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Archive for February, 2013

UNL professor leads collaboration to open 300 years of books for data analysis

Wednesday, February 20th, 2013

In the 19th century, Britain was the world’s superpower, boasting a global empire of 10 million square miles and 400 million royal subjects. And British authors of the era reflected this supremacy, peppering prose with words of command and certainty — ones like always, never and forever.

At the same time in Ireland, writers echoed a different perspective in their books. With the Irish under the thumb of British rule, the nation’s scribes frequently used words that displayed inability or frustration — ones like almost, nearly or perhaps.

Matthew Jockers knows this to be a fact because it bears out in his computer-generated data: The University of Nebraska-Lincoln assistant professor of English has combined computer programming with digital text-mining to produce deep thematic, stylistic analyses in 19th-century literary works. He calls the data-driven process macroanalysis, and it’s opening up new methods for literary theorists to study classic literature.

“But what we don’t know is what happens after the turn of the 20th century,” Jockers said. “The 20th century, as we know, is when the British Empire deteriorates and the Irish gain independence. So do each country’s authors remain as they were in the previous century? Or if they do begin to change their approach, in what ways do they go about it? That’s the kind of question we can address — with access to proper data, that is.”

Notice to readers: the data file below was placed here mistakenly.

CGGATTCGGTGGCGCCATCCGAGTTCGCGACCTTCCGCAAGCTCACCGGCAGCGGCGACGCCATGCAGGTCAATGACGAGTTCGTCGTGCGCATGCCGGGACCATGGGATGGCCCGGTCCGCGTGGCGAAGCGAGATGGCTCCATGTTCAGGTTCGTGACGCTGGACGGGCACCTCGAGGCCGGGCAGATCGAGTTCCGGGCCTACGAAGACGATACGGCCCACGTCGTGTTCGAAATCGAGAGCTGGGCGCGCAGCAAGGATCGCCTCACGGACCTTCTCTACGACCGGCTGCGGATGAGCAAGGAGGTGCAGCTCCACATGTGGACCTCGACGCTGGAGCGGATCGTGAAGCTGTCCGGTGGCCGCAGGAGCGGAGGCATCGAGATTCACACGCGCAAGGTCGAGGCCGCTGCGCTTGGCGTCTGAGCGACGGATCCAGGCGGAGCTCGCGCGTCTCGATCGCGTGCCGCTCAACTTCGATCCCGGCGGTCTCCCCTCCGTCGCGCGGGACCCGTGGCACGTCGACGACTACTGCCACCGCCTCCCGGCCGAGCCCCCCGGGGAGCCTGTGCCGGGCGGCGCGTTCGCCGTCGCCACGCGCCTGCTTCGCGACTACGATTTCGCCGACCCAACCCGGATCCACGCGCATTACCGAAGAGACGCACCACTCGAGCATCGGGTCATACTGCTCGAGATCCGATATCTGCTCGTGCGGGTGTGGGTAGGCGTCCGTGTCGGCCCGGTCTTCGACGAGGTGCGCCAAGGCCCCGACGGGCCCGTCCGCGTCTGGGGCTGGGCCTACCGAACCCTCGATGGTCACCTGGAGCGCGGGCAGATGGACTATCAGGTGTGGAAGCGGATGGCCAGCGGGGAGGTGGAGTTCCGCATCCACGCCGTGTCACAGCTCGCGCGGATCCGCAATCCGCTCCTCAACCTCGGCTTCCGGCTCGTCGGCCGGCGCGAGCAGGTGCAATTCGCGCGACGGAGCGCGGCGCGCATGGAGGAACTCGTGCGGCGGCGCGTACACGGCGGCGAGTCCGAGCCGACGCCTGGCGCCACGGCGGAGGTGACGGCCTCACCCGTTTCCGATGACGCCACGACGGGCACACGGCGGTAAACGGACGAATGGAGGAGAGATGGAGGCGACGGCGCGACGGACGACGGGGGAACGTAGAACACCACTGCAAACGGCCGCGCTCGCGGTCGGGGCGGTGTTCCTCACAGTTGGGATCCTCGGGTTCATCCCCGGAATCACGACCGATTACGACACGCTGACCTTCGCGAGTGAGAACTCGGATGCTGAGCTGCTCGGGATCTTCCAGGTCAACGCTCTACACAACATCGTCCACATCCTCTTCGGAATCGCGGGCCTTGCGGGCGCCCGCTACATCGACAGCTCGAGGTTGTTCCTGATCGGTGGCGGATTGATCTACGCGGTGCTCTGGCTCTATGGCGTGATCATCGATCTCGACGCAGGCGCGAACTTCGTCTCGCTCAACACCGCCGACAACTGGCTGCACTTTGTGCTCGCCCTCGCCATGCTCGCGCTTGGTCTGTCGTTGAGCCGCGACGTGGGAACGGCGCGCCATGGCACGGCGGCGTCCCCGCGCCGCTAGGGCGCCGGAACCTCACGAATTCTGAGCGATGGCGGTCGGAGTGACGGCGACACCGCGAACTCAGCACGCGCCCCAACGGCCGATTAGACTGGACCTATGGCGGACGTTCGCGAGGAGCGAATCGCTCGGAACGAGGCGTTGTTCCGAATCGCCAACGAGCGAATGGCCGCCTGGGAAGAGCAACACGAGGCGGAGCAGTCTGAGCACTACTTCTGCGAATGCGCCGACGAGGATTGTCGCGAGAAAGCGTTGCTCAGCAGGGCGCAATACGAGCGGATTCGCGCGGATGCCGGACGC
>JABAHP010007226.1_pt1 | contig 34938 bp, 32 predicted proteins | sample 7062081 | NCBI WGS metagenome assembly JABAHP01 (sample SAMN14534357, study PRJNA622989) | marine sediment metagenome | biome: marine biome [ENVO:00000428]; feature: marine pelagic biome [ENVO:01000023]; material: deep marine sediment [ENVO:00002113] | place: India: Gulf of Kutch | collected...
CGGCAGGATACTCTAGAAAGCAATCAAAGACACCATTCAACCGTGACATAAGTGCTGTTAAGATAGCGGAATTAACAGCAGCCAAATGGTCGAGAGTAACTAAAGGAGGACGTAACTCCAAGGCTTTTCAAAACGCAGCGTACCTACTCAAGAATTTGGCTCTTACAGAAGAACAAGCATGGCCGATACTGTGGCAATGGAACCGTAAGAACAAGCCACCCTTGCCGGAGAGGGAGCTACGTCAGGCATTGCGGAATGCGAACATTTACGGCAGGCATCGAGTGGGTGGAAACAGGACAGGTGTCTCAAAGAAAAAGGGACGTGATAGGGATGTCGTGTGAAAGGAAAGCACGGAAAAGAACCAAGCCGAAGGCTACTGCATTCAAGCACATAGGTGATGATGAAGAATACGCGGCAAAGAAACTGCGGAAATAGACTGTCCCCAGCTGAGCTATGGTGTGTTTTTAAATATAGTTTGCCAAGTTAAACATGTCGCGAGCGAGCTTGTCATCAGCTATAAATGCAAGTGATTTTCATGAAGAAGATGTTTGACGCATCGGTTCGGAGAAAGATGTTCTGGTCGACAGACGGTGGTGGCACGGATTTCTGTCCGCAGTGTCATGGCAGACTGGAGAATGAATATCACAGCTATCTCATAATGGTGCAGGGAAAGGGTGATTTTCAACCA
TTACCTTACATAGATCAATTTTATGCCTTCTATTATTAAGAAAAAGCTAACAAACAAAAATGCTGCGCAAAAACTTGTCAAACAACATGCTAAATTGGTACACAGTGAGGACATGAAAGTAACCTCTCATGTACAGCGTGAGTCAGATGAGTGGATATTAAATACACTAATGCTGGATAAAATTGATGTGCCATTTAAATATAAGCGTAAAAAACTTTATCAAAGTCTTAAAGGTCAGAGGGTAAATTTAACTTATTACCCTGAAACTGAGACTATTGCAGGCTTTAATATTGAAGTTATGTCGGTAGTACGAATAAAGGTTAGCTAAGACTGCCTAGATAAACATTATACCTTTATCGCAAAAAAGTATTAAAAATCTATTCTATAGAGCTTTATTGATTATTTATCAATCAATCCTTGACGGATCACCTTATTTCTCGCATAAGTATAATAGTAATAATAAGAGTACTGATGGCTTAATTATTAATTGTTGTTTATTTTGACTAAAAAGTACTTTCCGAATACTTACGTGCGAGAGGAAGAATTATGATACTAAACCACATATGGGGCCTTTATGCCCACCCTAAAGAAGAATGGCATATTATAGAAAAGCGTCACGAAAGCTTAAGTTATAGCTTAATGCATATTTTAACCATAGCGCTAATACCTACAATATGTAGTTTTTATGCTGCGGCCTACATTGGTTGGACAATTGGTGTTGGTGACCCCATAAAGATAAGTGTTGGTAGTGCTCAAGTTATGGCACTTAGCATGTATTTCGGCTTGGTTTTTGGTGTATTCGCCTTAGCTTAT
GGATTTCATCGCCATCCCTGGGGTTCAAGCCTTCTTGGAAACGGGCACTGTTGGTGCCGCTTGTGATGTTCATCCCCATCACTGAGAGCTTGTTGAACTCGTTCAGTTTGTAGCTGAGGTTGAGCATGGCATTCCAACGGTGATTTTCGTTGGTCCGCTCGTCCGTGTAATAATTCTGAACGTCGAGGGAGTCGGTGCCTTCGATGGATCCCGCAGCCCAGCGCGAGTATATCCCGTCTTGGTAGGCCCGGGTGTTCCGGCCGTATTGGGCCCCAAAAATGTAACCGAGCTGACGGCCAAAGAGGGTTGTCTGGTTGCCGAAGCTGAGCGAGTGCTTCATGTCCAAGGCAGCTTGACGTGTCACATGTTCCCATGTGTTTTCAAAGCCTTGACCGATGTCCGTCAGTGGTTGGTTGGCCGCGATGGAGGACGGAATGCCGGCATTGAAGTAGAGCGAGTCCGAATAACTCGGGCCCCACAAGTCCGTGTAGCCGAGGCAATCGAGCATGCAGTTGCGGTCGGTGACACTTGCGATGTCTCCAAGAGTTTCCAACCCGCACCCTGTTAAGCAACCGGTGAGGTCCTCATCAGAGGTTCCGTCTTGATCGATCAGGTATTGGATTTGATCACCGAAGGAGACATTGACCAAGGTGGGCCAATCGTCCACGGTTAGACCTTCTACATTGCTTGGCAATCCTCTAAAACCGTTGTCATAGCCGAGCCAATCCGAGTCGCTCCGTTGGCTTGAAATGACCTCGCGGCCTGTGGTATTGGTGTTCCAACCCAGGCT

Now, thanks to an exclusive agreement between UNL and private company BookLamp, Jockers and research collaborators from several U.S. universities have the tools to begin uncovering the answers to that question — and many others. This new research collaboration will ultimately allow scholars to access and analyze book data from the 18th, 19th and 20th centuries.

BookLamp uses digital tools to compare books by theme and writing style, suggesting other books a reader might like based on how closely they match previous reads. To power their algorithm, BookLamp works with publishers across the industry to analyze thousands of titles in its Book Genome Project, which it launched in 2003.

“We can learn a lot about ourselves by looking at the writings that have been published over the years as a whole, at a scale that’s been difficult to do in the past,” said Aaron Stanton, CEO of BookLamp. “We’re not providing access to data for individual books, but instead information that can help answer larger questions about changes in society over time.”